what trees to plant in alkaline soil

kerry_2008(3)March 12, 2008

My land is very alkaline based. nothing really grows, we have trees that are 3 feet tall and have been for 8 years.

What can i do to help those ones and what trees can I plant that will grow in alkaline soil. and ones that will be big.

Thank you for reporting this comment. Undo
wisconsitom

Kerry, if you can provide more info-where you are, reason for alkalinity and degree thereof, precip, etc, we'll be more able to help.

+oM

    Bookmark   March 12, 2008 at 9:54PM
Thank you for reporting this comment. Undo
scotjute

http://plants.nrcs.usda.gov/cgi_bin/topics.cgi?earl=fact_sheet.cgi

The above is the link to the USDA Plants Data Base. They usually have a "plant characteristics" page which lists soil pH.

Bur Oak is one tree that will grow in alkaline soils and should be ok in Zone 3. There are several trees that will grow in alkaline soil, but I'm not sure they are rated for Z3. An acid needing tree will just sit there and not grow or eventually die. Any soil treatment is temporary and will have to be repeated continually.

What tree species have you planted?

    Bookmark   March 13, 2008 at 9:14AM
Thank you for reporting this comment. Undo
kerry_2008(3)

Hi, thanks for replying to my question. I don't really know much about this kind of stuff. My wife and I bought our house 3 years ago. There are trees, maples and green ash mostly, but the have stalled and some willows half of them are only 3 feet tall and have been like that for about 8 years my neighbours state. my land is very clay filled and when its dry you can see dry yellow dust that comes up from the ground. If you have any advice on how to help my existing trees and what to plant for new ones it would be very helpful as I miss having trees.
thanks.

    Bookmark   March 13, 2008 at 10:30AM
Thank you for reporting this comment. Undo
wisconsitom

Kerry, I'm still wishing I knew what state you're in, but zone 3 helps. If you are interested in conifers, you could consider arbor vitae-Thuja occidentalis. This species is quite tolerant to neutral to somewhat alkaline soils. There are MANY cultivars-tall and narrow, bushy and multi-stemmed, globular, golden-foliaged, and on and on.

Good luck.....+oM

    Bookmark   March 13, 2008 at 10:09PM
Thank you for reporting this comment. Undo
scotjute

A search on Arbor Day Foundation with variables of Z3 and alkaline soil yielded about 21 tree posibilities. The toughest 4 of these would seem to be Bur Oak, Eastern Red Cedar, Hybrid Poplar, and Hackberry. The first two are desireable trees. The other two less so, but then a tree that grows is more beautiful than one that doesn't.
I'm on the southern end (Z8) of the prairie with alkaline black clay soil and surprise, among the few dependable growing trees we have are :Bur Oak, Eastern Red Cedar, Hackberry (some variety of), and Eastern Cottonwood (which I believe will be one of the parents of the hybrid poplar).
Follow good planting techniques and water as needed the first two years (whole topics devoted to these subjects) and any of these four stand a good chance of establishing and growing.
Its always a good idea to look around and see what else others have planted that has been successful in your area.
Perhaps others from farther north will chime in.

    Bookmark   March 14, 2008 at 9:04AM
Thank you for reporting this comment. Undo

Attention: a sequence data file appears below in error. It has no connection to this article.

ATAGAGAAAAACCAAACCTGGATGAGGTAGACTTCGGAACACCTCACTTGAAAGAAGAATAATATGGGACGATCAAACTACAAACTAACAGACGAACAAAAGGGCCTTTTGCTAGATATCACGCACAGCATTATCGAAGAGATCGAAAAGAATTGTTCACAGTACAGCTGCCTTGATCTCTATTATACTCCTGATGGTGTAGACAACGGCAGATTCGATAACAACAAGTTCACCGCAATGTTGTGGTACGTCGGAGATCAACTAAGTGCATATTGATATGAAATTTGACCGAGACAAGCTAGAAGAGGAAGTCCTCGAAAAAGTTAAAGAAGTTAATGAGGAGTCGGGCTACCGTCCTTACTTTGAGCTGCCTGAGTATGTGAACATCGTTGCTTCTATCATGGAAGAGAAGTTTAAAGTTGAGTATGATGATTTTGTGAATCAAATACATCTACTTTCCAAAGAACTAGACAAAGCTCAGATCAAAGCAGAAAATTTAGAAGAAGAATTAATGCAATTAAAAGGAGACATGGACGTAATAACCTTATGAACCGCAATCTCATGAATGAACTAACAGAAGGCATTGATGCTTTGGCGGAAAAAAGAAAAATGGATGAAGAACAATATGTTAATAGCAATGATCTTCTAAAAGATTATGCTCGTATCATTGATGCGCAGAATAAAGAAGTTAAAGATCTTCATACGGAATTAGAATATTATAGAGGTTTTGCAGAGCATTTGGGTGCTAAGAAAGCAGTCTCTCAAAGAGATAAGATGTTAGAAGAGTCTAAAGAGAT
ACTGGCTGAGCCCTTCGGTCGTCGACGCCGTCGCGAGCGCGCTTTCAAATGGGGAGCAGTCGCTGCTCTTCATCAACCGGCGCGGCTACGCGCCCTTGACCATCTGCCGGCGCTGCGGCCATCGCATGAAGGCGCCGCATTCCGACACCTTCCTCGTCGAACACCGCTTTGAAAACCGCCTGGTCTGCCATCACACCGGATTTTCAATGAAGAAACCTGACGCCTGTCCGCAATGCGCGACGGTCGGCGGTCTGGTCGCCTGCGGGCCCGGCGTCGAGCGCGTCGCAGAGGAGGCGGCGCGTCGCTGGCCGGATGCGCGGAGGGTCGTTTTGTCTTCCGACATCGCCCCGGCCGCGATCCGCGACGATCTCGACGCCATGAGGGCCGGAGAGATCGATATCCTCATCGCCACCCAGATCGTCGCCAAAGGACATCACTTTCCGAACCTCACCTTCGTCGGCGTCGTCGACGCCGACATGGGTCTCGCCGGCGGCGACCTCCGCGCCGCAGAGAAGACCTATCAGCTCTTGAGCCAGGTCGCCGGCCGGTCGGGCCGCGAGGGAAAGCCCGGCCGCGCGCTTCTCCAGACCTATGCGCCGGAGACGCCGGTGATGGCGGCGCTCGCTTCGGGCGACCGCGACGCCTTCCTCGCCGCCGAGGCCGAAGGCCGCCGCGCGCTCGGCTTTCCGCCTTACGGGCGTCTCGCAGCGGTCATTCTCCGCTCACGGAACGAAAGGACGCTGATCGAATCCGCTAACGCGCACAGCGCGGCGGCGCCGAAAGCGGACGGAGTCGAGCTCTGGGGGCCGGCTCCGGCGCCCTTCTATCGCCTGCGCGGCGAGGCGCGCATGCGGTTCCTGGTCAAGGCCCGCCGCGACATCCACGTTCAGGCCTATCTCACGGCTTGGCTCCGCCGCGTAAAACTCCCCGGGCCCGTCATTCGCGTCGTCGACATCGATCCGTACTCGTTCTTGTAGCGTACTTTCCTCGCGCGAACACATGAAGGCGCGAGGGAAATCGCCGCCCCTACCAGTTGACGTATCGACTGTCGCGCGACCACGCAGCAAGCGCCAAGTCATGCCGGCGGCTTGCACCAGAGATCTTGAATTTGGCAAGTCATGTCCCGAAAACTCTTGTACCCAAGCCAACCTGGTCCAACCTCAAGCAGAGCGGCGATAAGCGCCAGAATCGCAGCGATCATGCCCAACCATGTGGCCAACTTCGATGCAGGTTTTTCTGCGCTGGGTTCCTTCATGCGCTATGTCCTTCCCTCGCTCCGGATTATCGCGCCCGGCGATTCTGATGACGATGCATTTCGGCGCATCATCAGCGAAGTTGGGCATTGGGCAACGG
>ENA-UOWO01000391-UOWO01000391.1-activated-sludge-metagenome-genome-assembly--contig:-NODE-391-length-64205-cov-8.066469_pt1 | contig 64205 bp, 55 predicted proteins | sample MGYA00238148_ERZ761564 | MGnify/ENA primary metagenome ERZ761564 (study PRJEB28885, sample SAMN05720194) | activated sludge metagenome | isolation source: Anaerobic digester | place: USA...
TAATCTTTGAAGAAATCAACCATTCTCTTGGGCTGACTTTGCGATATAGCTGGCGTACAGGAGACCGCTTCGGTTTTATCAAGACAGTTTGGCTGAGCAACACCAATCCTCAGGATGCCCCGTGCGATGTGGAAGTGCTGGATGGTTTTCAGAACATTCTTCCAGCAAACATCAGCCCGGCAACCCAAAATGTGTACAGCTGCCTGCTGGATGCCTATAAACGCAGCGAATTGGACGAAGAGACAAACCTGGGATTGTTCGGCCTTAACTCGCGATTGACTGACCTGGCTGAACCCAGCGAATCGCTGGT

Beeone(4 N. Wyo.)

We really need to know where you are and what your soil is like besides being alkaline.

Cottonwoods do very well in alkaline soils, as do locusts, elms, boxelders, russian olive (noxious in some areas, but if kept trimmed up it is very attractive), golden willow. Spruce, ponderosa, and austrian pine also do well. What trees do you have that aren't doing well?

If your soil is extremely alkaline to the point of being alkali with white salt on the surface, russian olive is about all that will grow. You need to get the salt out of the soil and address the water problems first, then work on the trees in this situation.

In alkaline soils, some trees will have an iron deficiency caused by the pH. To overcome this, fertilize with iron sulphate, such as Ironite or ferrous sulphate purchased at a farm fertilizer dealer every year or two. This will have a bit of effect on the alkalinity and supply iron for a while also, making a big difference in an iron deficient tree. Spruce and golden willows are probably more sensitive to iron than some of the others.

    Bookmark   March 15, 2008 at 3:16AM
Thank you for reporting this comment. Undo
alabamatreehugger(8)

Maybe Chinkapin Oak

    Bookmark   March 15, 2008 at 10:40AM
Thank you for reporting this comment. Undo
kerry_2008(3)

Follow up to what trees to plant in alkaline soil.
would like to thank the many of you who followed up with advice. The general opinion is Bur Oak. So I will follow up with that with some garden centers. Most stated if they knew where i lived would help. I live Southern Manitoba Canada. Just north of Winnipeg. Very flat very prairie thanks again.

    Bookmark   March 22, 2008 at 9:47AM
Sign Up to comment
More Discussions
Trunk Rot. Should I shovel prune or can this little JM recover?
shovel prune or is this something it can recover from?...
kjmm1
Two trees start blooming in milder climate ...
I know the first is Hong Kong orchid. I forget the...
jujujojo_gw
Cherry Tree Looks Ready to Split
We have a cheery tree in our front yard with a split...
donfalco2
Pruning yaupon holly as tree
The builder put in 15 gal (I think) yaupon holly shrubs...
Meghan Mccarthy
People viewed this after searching for:
© 2015 Houzz Inc. Houzz® The new way to design your home™